Orthodox church, govt reach agreement on Church-building law

Thursday 25-08-2016 05:25 PM

Coptic Christians celebrate the birth of the Virgin Mary at a church in Musturud, Eastern Cairo. August 21, 2016 (ASWAT MASRIYA/Jihad Abaza)

CAIRO, Aug. 25 (Aswat Masriya) - The Coptic Orthodox Church said on Wednesday that they have reached an agreement with the government on the articulation of the church building and renovation draft law.

The church stated that the phrasing of the draft law was agreed upon through discussion between the representatives of the church and state officials, including President Abdel Fattah al-Sisi and Prime Minister Sherief Ismail.

The spokesperson of the Orthodox Church refused to elaborate on the content of the agreed upon draft.

Spokespersons of the Evangelical Church and the Catholic Church told Aswat Masriya that they approve of the Orthodox Church's decision.   

The bill has yet to be reviewed by the Council of Ministers and the parliament.

Prime Minister Sherif Ismail said on Tuesday that the government is keen to fully cooperate with the Coptic Orthodox Church in releasing a draft law to organise the building of churches.

Meanwhile, the parliament is waiting to review the draft law after it passes through the State Council and the cabinet as per the provisions of the Egyptian constitution.

Egypt's 2014 constitution states: "In its first legislative term following the effective date of this Constitution, the House of Representatives shall issue a law to regulate constructing and renovating churches, in a manner that guarantees the freedom to practice religious rituals for Christians."

Egypt's Coptic Orthodox Church said last Thursday that they were disappointed after its representatives attended a meeting with governmental officials to discuss the draft bill.

"The Church was surprised to find unacceptable alterations and impractical additions and it announced that they will pose a danger to Egyptian national unity because of the complications and obstacles that [the law] contains," the Church wrote in an official statement.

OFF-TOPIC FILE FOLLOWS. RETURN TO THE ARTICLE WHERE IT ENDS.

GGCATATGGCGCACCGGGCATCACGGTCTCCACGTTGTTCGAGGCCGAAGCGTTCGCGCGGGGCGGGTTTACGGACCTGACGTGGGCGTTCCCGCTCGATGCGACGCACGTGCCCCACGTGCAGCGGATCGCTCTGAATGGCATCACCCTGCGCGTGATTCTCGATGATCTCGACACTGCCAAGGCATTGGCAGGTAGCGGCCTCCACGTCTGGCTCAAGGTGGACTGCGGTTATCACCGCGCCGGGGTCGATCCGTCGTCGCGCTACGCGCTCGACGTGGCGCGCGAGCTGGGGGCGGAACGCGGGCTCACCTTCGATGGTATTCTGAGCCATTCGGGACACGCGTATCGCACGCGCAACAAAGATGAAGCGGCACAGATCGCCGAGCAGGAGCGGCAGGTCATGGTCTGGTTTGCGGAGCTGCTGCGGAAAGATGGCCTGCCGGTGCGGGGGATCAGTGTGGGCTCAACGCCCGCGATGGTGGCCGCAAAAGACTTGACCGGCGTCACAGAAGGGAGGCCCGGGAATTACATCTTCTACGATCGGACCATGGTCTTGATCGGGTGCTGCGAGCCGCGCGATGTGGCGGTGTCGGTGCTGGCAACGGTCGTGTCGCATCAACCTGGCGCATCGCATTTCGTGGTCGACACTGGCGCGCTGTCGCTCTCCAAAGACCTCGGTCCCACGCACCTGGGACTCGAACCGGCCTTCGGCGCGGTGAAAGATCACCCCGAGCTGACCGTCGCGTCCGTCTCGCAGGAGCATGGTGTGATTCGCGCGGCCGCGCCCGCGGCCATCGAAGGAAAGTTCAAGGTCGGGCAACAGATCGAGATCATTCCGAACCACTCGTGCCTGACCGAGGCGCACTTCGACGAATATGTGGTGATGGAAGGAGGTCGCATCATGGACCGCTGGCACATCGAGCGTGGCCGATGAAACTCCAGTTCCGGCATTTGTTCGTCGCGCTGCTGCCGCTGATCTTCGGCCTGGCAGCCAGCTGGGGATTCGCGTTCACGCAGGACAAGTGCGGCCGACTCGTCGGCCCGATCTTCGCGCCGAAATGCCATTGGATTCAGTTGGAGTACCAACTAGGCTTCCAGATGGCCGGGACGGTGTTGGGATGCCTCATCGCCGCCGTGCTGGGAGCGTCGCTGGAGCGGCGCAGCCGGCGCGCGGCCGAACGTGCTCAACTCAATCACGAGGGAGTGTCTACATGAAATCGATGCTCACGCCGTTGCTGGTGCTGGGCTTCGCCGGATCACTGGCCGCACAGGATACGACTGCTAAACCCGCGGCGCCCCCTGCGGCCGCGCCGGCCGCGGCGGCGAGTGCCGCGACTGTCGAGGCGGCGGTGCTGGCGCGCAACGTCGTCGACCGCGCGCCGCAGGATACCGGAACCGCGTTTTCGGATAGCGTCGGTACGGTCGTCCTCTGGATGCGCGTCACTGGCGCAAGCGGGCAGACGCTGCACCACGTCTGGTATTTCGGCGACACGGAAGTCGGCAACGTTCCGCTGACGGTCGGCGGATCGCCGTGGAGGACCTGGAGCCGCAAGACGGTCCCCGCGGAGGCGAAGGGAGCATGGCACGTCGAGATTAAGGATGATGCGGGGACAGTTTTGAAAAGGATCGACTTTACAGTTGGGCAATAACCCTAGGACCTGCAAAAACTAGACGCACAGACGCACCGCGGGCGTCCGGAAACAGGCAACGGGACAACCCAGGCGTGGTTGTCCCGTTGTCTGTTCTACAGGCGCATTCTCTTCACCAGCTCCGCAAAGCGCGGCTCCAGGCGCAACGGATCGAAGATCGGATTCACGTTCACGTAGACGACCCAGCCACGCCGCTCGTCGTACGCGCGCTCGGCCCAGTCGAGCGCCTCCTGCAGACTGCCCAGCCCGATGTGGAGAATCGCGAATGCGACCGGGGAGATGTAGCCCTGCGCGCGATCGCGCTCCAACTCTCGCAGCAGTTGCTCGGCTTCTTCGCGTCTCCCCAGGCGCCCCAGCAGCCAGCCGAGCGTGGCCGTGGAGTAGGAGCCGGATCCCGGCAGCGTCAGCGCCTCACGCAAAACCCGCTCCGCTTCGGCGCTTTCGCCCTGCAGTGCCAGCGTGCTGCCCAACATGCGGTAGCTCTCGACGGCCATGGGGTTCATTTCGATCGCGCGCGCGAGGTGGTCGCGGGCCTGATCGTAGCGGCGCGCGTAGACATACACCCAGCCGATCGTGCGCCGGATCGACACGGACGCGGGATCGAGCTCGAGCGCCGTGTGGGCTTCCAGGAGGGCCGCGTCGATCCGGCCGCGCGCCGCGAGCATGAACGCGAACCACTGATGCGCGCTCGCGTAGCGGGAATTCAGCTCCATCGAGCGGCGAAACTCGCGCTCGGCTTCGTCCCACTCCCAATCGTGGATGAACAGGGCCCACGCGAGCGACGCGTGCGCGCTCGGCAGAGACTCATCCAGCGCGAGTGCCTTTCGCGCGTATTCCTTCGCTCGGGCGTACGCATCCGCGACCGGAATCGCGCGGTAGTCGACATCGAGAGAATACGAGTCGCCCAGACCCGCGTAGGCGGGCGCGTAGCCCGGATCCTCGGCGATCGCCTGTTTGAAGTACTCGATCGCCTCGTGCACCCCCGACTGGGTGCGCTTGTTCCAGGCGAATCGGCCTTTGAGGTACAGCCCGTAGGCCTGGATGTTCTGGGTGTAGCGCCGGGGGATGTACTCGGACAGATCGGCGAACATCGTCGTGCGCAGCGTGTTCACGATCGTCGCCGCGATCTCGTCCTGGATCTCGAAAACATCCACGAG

Critics of the new bill argue that the authorisation to build churches will remain in the hands of the executive branch, represented in governors, who would have absolute authority in granting licenses for the construction and renovation of churches.

Ishak Ibrahim, a researcher specialized in minority rights at the Egyptian Initiative for Personal Rights (EIPR), previously told Aswat Masriya that the phrasing of the law was "loose and unspecified."

For example, the fifth article of the bill stated that the "governor makes the decision after coordinating with the concerned authorities," but does not specify who the "concerned authorities" are, Ibrahim explained.   

According to Ibrahim, this vagueness "hinders the implementation [of church building and renovation] and allows for the intervention of unknown administrative bodies."

The criticism surrounding article 5 stems from sensing an implicit intervention by security agencies under the notion of "concerned authorities" in granting construction and renovation permits.


Following the Orthodox Church's announcement that an agreement with the government has been reached, young Christians began an initiative to collect signatures in opposition to the draft law.

A member of the campaign and rights activist, Ramy Kamel, said that the petition aims to raise awareness about the "dangers" of the draft law as it "outwardly defies the values of citizenship stated in the constitution."

"Church leaders have their own calculations, they do not listen to Christians," Kamel said.

He added that the draft law contains several shortfalls, including article 6 which tackles land ownership and delegates the process of church-building and renovation to the construction law 119/ 2008. This is despite the fact that most land in Upper Egypt is unregistered and properties are built on it randomly, Kamel said.  

Article 1 of the draft law was also criticised for including "illogical conditions" for the construction of churches, according to Kamel. The article dictates several aspects of the church's design that should be under the discretion of the church itself and depending on which sect it belongs to, he argued.

More than 300 signatures were collected so far in opposition to the draft law.

A statement released by the initiative viewed the draft law as a reproduction of the crisis and a violation of international and UN treaties, to which Egypt is a signatory.

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